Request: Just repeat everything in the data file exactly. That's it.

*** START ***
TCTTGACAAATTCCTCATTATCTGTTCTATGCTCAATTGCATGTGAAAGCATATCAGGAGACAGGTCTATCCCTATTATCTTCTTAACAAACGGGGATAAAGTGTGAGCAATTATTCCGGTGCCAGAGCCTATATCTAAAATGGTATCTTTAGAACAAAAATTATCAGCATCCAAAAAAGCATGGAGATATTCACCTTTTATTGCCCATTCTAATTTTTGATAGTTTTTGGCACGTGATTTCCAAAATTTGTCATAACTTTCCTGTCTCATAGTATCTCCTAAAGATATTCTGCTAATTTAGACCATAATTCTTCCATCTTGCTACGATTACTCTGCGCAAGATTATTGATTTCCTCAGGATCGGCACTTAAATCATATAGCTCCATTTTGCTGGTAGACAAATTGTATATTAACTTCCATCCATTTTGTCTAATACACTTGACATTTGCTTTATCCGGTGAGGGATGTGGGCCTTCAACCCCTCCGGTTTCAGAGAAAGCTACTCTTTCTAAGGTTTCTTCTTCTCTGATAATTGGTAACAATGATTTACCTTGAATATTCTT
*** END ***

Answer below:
TCTTGACAAATTCCTCATTATCTGTTCTATGCTCAATTGCATGTGAAAGCATATCAGGAGACAGGTCTATCCCTATTATCTTCTTAACAAACGGGGATAAAGTGTGAGCAATTATTCCGGTGCCAGAGCCTATATCTAAAATGGTATCTTTAGAACAAAAATTATCAGCATCCAAAAAAGCATGGAGATATTCACCTTTTATTGCCCATTCTAATTTTTGATAGTTTTTGGCACGTGATTTCCAAAATTTGTCATAACTTTCCTGTCTCATAGTATCTCCTAAAGATATTCTGCTAATTTAGACCATAATTCTTCCATCTTGCTACGATTACTCTGCGCAAGATTATTGATTTCCTCAGGATCGGCACTTAAATCATATAGCTCCATTTTGCTGGTAGACAAATTGTATATTAACTTCCATCCATTTTGTCTAATACACTTGACATTTGCTTTATCCGGTGAGGGATGTGGGCCTTCAACCCCTCCGGTTTCAGAGAAAGCTACTCTTTCTAAGGTTTCTTCTTCTCTGATAATTGGTAACAATGATTTACCTTGAATATTCTT